She was just like her character: I was devastated actually. Then various unsubstantiated rumours appeared in the press suggesting that she was romantically involved with her co-stars. Thereafter her on-off affair with children's TV presenter Tony Craig made the headlines. And, just recently, the meagre fact that she was seen leaving a bar with a man was a major story in the Mirror.
She's quite philosophical about the intrusion into her private life, though she insists she's never courted attention. This is not strictly true because she appeared with Craig in OK magazine, where she revealed: I ask her if it was wise, as Piers Morgan likes to say, to invade her own privacy.
I'm trying to teach myself to have no regrets. That's not natural is it? One of four children born and raised by her teacher parents in Huddersfield, she is a down-to-earth Yorkshire lass, the kind you can imagine having a laugh with in a wine bar. Although there's a toughness to her features that probably landed her the part of Tanya, her face softens when she smiles and she comes across as friendly, approachable and surprisingly guileless.
None the less, she refers to 'Tanya' and 'Zoe' often enough to suggest that she may have to remind herself to distinguish between the two. And while she wears her hair up and dresses more youthfully than Tanya, she has layered her face with an orange make-up that would cause you to adjust your set if you saw it on television - unless, of course, you were watching Footballers' Wives.
There is also at least one other quality the two women share: I would be lying if I said I thought I was going to spend my life doing Shakespeare. I always thought there was something marketable about me.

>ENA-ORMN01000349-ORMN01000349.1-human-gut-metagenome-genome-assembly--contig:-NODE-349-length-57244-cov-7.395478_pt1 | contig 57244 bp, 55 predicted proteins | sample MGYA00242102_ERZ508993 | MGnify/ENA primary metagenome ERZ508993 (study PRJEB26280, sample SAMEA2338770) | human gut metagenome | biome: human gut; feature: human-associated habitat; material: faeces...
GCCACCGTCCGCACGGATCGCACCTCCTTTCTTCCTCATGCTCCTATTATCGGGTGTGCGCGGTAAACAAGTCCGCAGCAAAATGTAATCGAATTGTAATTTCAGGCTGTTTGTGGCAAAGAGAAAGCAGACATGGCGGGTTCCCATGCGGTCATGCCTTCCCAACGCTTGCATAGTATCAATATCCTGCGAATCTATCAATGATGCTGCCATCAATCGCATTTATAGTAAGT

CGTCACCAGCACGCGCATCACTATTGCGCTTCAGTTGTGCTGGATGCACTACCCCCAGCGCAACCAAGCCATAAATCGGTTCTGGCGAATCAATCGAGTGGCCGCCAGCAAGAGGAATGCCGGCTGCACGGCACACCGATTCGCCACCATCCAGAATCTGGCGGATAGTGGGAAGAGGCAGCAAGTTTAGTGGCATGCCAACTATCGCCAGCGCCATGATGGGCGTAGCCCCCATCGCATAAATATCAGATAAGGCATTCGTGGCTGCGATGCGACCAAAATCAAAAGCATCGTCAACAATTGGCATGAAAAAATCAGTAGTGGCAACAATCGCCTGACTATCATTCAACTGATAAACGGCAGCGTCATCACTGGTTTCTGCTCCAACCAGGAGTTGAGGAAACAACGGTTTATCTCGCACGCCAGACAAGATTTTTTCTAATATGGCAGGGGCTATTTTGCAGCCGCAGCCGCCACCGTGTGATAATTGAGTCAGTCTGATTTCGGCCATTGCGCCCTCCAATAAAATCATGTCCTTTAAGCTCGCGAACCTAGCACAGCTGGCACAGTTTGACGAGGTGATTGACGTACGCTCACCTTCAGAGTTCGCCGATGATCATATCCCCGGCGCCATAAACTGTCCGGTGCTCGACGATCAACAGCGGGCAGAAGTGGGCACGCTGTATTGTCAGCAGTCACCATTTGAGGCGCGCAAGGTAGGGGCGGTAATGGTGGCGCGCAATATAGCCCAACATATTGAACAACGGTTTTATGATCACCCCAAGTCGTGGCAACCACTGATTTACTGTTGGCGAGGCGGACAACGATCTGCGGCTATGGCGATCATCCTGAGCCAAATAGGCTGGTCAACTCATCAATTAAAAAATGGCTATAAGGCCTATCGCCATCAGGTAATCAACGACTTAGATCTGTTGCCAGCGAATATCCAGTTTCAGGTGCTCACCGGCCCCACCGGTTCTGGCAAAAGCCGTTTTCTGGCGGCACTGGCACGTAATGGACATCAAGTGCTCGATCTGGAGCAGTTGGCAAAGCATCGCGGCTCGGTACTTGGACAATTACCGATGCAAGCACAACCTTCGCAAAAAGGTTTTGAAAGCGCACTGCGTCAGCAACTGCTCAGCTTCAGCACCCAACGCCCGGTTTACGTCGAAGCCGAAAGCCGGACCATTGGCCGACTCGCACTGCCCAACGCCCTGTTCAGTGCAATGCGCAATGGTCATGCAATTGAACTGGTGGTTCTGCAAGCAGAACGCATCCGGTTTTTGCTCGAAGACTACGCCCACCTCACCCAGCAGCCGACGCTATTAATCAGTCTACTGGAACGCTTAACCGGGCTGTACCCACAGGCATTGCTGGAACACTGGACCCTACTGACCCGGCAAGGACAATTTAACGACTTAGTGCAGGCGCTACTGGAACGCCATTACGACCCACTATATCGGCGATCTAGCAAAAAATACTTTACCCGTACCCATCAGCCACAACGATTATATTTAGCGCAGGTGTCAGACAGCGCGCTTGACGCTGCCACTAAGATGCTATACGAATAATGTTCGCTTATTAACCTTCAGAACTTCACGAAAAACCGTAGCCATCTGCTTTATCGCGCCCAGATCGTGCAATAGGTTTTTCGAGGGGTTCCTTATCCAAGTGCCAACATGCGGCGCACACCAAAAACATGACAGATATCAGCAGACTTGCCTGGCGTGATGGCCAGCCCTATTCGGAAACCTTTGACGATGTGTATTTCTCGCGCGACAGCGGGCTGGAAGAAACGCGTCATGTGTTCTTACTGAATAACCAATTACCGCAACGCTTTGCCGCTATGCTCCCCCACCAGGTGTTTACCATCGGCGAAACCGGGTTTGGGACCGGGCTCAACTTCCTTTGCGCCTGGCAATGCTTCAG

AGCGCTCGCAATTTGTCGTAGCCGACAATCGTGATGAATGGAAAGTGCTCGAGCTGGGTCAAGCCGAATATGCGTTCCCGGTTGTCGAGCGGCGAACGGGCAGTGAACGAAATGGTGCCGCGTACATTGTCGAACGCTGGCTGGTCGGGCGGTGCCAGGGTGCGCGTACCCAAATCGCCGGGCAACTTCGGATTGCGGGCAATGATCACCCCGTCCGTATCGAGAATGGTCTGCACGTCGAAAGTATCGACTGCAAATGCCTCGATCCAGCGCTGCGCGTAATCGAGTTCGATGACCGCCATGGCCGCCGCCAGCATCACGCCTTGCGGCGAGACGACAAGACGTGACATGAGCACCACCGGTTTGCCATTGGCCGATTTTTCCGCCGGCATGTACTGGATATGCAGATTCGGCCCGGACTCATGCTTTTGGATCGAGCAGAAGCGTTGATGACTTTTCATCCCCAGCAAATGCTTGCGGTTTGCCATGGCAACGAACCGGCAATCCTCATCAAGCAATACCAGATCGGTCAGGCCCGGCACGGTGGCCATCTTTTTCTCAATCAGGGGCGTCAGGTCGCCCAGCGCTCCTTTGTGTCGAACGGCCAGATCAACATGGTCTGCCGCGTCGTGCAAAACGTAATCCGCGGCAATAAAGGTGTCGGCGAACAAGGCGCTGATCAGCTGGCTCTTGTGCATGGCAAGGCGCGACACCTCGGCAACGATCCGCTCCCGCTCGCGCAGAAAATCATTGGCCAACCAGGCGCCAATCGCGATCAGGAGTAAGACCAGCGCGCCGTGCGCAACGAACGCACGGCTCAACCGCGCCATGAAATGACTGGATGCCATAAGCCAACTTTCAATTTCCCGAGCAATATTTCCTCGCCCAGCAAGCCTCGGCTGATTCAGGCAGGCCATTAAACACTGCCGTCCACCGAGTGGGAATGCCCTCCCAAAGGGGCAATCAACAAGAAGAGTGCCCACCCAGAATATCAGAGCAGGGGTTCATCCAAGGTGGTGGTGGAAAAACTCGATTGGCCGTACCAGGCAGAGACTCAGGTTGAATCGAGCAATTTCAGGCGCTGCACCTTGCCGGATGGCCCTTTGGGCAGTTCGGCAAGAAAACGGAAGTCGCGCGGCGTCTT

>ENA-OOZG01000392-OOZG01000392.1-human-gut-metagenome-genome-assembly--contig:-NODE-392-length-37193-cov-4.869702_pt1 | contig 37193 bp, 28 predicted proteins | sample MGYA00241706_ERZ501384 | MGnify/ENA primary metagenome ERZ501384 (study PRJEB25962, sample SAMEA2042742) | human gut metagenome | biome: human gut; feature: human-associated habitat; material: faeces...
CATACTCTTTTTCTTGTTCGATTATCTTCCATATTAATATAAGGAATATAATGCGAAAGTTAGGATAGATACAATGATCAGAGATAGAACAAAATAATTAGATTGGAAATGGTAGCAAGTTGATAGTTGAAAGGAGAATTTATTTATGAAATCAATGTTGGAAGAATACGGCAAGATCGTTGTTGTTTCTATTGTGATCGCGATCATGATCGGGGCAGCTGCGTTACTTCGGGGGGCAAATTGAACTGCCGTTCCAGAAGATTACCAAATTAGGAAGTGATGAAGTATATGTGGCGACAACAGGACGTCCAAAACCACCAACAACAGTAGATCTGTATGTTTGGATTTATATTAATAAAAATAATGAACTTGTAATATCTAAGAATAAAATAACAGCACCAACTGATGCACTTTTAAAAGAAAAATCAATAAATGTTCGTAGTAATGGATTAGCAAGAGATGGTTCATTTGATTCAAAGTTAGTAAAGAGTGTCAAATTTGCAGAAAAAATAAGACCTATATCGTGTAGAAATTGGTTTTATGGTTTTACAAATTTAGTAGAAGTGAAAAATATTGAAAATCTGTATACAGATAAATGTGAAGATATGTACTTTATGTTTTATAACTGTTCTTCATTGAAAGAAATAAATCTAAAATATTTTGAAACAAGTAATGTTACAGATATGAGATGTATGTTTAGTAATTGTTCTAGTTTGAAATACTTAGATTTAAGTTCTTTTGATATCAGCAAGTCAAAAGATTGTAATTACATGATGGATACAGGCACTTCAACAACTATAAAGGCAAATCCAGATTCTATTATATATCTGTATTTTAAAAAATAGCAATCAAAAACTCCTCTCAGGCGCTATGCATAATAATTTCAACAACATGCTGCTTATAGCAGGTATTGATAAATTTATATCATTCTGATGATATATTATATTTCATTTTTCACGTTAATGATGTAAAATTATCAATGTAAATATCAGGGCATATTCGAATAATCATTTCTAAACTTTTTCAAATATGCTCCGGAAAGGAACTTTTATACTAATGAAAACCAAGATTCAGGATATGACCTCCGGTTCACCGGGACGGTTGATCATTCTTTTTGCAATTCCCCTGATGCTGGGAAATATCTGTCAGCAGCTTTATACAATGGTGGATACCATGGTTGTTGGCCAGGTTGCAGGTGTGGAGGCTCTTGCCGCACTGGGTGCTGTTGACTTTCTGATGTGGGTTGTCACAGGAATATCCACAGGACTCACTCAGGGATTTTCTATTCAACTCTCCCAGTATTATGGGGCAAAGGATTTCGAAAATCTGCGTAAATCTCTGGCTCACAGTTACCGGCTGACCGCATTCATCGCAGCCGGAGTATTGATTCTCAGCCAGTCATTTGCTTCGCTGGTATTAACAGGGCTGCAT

Now that fame has arrived, she doesn't seem in the least bit disappointed. She says that people shout at her in the street in London, and when she goes back to Huddersfield she's mobbed by strangers.
If I was someone who didn't like talking, maybe it would be different, but I do like talking. I found that the only way I could squeeze a question in was to wait for the moment she lit her next cigarette.
You sense that as much as she adores her two cats, she'd appreciate a bit more company around the house. Anyway, one could only admire her enthusiasm, especially for Footballers' Wives. She even argues that it is a forum for exploring social issues that are neglected elsewhere in the media. This novel interpretation becomes apparent when I mention that I had heard the cast had protested about the hermaphrodite baby story, fearing - oh the sensitivity of actors - that they would become a laughing stock.
I was not concerned,' she adds, drawing a distinction that others might not see. But there are a lot more hermaphrodites out there than people realise.
By not doing it, we're keeping it taboo. People need to know. As much as people think Footballers' Wives is all high heels and make-up, there are issues that are raised that do actually raise awareness. In the meantime, she will be seen in Shed presumably named after the quantity of money it makes Productions' other hit, Bad Girls, the female prison drama that is just like Footballers' Wives, only set in a jail.
In a dramatic transfer that is being hailed as a television first, Tanya turns up at Larkhall prison, after being caught with a large amount of cocaine planted in the last episode of Footballers' Wives by her love rival, Amber.
It was so dark and rainy and the effect is so realistic, you think: Before I leave Zoe, in her jazzy cottage, with its metal staircase, glitter lavatory seat and wailing police car sirens, I ask her what her favourite Tanya moment is.
She thinks for a while and then, with a smile as broad as Yorkshire, says: